Weather and health: Therapy is particularly helpful in the event of weather fluctuations

Weather and health: Therapy is particularly helpful in the event of weather fluctuations

Around half of Germans state that their health suffers from weather fluctuations. This helps against fatigue and pain.

“Everyone talks about the weather, but nobody does anything about it” is a funny saying for many until the weather suddenly changes. Then sensitivity to weather is a widespread pain phenomenon in Germany, around half of Germans suffer from it according to surveys. Headaches, listlessness, exhaustion or shortness of breath are among the numerous symptoms that result from bad weather and rapid changes. But why does the weather have such a big impact on well-being?

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Headache because of the storm? Around 50 percent are affected

Feeling unwell in unfavorable weather conditions has long been dismissed as self-pity. Figures collected by the Allensbach Institute in a 2013 study mean that the majority of people suffer from the weather, almost 50 percent of western Germans have painful experiences with capricious weather, and there are even more in the east. 59 percent of those affected react with headaches or migraines, fatigue and exhaustion follow with 55 and 49 percent respectively. More than 40 percent complained of insomnia and joint pain.

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According to a study from 1993, the health reactions are most violent when the weather changes quickly and intensively. While summer high pressure areas often ensure stable good weather conditions, people with meteorotropism often fear low pressure areas. Above all, approaching low-pressure areas are tough. In a very short time they can cause storms or thunderstorms with cold air fronts. Then vulnerable groups are particularly exposed to the whims of the weather. On the other hand, fewer sufferers suffer from heat in particular, although many pollen allergy sufferers suffer twice over here.

Not a real disease, but a trigger

Older people are particularly prevalent for meteorotropism or meteoropathy, as the phenomenon is called in technical jargon. With age, the natural seem immunity to become weaker. In the survey, 70 percent of those surveyed over the age of 60 stated that they were sensitive to the weather.

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Weather sensitivity is not a disease recognized by the World Health Organization (WHO). In contrast to weather sensitivity, which with the deterioration of specific existing previous illness goes hand in hand, there is no medically proven pathology evidence for meteoropathy. Andreas Matzarakis, meteorologist from the German Weather Service, believes that weather-sensitive people have a low resistance to pain. “Weather sensitivity is a wide range of complaints that do not necessarily have to be related to the weather,” Matzarakis explains to “BR”, “but the weather means that these complaints make the glass overflow.” Bad weather is therefore not a disease trigger, but rather a factor that can trigger a weakened immune system.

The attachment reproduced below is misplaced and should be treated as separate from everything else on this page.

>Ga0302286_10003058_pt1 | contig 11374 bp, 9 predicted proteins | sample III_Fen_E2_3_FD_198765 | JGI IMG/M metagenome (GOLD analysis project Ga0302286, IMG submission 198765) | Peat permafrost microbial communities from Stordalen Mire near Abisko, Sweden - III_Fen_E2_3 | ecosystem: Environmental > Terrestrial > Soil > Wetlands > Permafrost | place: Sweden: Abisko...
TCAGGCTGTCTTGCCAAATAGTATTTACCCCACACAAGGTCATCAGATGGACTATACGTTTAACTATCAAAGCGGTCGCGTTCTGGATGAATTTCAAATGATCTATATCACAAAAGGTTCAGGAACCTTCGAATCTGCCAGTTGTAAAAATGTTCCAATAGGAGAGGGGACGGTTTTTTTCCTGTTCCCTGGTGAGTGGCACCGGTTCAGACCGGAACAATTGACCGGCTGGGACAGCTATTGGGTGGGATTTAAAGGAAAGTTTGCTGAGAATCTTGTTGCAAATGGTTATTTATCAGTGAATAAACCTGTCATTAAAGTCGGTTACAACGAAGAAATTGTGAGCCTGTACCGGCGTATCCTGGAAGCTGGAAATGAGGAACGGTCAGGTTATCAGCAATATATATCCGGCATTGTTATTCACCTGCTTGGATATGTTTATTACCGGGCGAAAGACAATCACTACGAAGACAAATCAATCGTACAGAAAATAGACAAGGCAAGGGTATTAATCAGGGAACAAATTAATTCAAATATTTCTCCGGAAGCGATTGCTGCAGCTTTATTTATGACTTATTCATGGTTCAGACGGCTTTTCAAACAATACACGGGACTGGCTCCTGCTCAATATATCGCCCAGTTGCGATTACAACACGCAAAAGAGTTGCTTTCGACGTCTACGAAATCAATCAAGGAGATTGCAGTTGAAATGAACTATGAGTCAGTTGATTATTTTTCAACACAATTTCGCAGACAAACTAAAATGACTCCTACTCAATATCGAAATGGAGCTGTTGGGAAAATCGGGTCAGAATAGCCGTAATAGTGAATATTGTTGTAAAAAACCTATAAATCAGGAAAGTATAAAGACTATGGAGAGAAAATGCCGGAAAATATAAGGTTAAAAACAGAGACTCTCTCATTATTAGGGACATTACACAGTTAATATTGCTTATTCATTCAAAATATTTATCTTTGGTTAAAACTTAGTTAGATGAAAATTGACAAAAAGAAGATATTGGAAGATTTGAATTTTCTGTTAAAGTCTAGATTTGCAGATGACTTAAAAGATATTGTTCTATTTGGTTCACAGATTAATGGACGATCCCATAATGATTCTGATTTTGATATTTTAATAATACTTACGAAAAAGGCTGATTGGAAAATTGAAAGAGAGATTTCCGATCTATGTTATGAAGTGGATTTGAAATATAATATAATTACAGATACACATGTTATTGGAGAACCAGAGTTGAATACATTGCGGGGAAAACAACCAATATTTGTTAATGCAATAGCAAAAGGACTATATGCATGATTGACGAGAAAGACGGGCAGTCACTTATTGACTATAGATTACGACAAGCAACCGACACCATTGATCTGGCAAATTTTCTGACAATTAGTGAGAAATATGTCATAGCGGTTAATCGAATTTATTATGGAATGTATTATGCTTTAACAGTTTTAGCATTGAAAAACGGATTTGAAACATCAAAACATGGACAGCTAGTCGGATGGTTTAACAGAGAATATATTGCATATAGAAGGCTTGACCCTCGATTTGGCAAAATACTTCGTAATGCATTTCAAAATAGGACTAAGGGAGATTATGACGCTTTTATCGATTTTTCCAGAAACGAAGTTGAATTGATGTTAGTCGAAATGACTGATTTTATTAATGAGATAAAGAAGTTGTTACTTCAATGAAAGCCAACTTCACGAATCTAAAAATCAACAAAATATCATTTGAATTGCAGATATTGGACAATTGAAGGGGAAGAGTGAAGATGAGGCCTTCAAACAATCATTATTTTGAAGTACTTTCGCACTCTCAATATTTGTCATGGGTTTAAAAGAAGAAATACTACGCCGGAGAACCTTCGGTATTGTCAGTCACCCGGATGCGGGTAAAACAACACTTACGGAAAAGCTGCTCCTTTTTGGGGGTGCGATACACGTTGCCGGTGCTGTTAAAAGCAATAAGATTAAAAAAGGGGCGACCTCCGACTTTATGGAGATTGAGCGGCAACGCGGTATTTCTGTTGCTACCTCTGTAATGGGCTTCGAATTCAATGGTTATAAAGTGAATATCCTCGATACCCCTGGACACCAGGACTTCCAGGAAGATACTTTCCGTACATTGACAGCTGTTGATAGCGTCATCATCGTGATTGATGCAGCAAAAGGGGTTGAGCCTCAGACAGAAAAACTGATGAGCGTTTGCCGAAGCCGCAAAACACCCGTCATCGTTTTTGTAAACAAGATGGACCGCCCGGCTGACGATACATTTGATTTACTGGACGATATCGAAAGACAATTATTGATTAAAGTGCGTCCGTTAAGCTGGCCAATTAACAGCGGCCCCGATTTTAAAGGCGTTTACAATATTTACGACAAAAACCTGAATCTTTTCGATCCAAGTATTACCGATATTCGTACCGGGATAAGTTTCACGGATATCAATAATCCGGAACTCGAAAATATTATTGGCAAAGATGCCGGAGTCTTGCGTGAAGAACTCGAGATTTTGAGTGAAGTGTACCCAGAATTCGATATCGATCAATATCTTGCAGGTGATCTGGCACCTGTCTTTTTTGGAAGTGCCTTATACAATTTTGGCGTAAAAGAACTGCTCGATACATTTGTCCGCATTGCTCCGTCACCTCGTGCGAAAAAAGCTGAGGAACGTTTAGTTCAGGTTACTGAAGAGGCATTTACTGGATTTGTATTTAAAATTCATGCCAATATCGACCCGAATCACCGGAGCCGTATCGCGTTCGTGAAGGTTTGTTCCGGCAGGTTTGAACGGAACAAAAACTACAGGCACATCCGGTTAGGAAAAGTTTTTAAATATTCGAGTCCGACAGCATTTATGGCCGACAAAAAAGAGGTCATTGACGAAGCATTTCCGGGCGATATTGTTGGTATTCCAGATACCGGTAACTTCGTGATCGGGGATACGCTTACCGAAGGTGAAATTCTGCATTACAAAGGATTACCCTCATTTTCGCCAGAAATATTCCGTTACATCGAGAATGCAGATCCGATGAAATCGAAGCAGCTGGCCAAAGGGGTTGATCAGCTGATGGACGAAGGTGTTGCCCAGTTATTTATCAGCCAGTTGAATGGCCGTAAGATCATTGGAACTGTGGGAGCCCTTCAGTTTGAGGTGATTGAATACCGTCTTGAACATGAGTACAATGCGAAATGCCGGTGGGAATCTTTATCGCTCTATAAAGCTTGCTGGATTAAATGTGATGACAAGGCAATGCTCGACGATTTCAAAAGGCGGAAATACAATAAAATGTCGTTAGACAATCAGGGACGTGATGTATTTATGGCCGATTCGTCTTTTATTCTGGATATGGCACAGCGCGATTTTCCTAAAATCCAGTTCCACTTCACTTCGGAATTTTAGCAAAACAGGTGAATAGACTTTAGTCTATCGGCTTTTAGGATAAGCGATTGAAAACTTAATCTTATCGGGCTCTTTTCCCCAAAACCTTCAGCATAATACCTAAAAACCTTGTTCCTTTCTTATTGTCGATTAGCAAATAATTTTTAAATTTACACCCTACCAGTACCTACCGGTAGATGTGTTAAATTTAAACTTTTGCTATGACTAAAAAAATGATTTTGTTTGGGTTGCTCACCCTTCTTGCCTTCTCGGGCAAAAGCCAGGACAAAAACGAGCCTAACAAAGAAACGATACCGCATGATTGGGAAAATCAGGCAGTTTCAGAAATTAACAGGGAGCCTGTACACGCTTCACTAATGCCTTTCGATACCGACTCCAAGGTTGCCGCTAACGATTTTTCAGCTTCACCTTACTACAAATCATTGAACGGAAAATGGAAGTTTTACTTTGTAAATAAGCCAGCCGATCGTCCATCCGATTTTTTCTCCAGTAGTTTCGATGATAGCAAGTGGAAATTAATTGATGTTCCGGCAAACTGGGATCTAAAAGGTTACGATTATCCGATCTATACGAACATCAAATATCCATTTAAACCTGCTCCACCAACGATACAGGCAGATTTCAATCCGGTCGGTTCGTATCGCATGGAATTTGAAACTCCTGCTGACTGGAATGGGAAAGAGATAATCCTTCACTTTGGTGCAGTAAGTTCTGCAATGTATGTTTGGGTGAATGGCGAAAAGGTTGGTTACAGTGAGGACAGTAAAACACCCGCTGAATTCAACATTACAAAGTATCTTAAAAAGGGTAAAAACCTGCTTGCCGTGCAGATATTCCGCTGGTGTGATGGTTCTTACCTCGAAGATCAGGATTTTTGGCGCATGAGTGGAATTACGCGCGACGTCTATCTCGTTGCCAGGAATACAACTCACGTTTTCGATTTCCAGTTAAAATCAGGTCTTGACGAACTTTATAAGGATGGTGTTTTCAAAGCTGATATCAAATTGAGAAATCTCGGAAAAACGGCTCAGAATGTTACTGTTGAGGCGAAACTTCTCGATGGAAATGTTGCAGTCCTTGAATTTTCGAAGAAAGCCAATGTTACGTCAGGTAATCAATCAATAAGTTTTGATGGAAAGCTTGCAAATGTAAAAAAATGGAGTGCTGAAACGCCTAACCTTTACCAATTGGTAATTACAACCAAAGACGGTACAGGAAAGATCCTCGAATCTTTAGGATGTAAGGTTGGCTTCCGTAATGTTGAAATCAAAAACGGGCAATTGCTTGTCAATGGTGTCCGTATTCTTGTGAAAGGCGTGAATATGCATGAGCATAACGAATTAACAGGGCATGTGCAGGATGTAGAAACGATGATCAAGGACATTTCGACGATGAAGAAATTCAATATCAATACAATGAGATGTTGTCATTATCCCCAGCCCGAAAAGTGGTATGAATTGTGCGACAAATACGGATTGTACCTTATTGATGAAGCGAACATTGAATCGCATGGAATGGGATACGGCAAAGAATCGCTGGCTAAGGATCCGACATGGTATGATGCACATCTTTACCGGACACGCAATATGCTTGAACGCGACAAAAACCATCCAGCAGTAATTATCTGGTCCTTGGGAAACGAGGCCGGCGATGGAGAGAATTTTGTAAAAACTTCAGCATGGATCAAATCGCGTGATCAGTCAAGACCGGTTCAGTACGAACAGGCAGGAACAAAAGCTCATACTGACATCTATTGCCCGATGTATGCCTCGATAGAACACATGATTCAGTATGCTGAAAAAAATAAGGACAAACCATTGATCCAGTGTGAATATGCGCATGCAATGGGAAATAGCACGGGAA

Work-life balance, sport, alcohol, fresh air: this helps, the harmful

Angela Schuh considers over-sensitivity to be a consequence of living in a habitat that is far removed from nature. In her book “Biowetter”, the professor of medical climatology at Munich’s Ludwig-Maximilians-University criticizes a poor work-life balance and the lack of hardening with which most people go about their everyday lives.

Insufficient contact with wind and weather therefore causes a decrease in physical resilience, and in the winter months there is also a lack of sunlight in your own four walls for dwindling defenses. As a result, “the human thermo-regulation system is no longer properly trained”.

But what can you do about hypersensitivity? The answer: exposure therapy. Matzarakis recommends: “Get out in the fresh air, exercise a lot. Or harden your body with Kneipp baths and alternating warm and cold showers.” In addition to the usual suspects, healthy nutrition and endurance sports, it is also worth avoiding sugar, alcohol and nicotine in the cold months.

If you don’t feel prepared for this, you still have the recommendation of the German Weather Service. In addition to the objectively measurable weather conditions, this now also publishes a bio-weather map that provides those affected with information about subjective dangerous situations.

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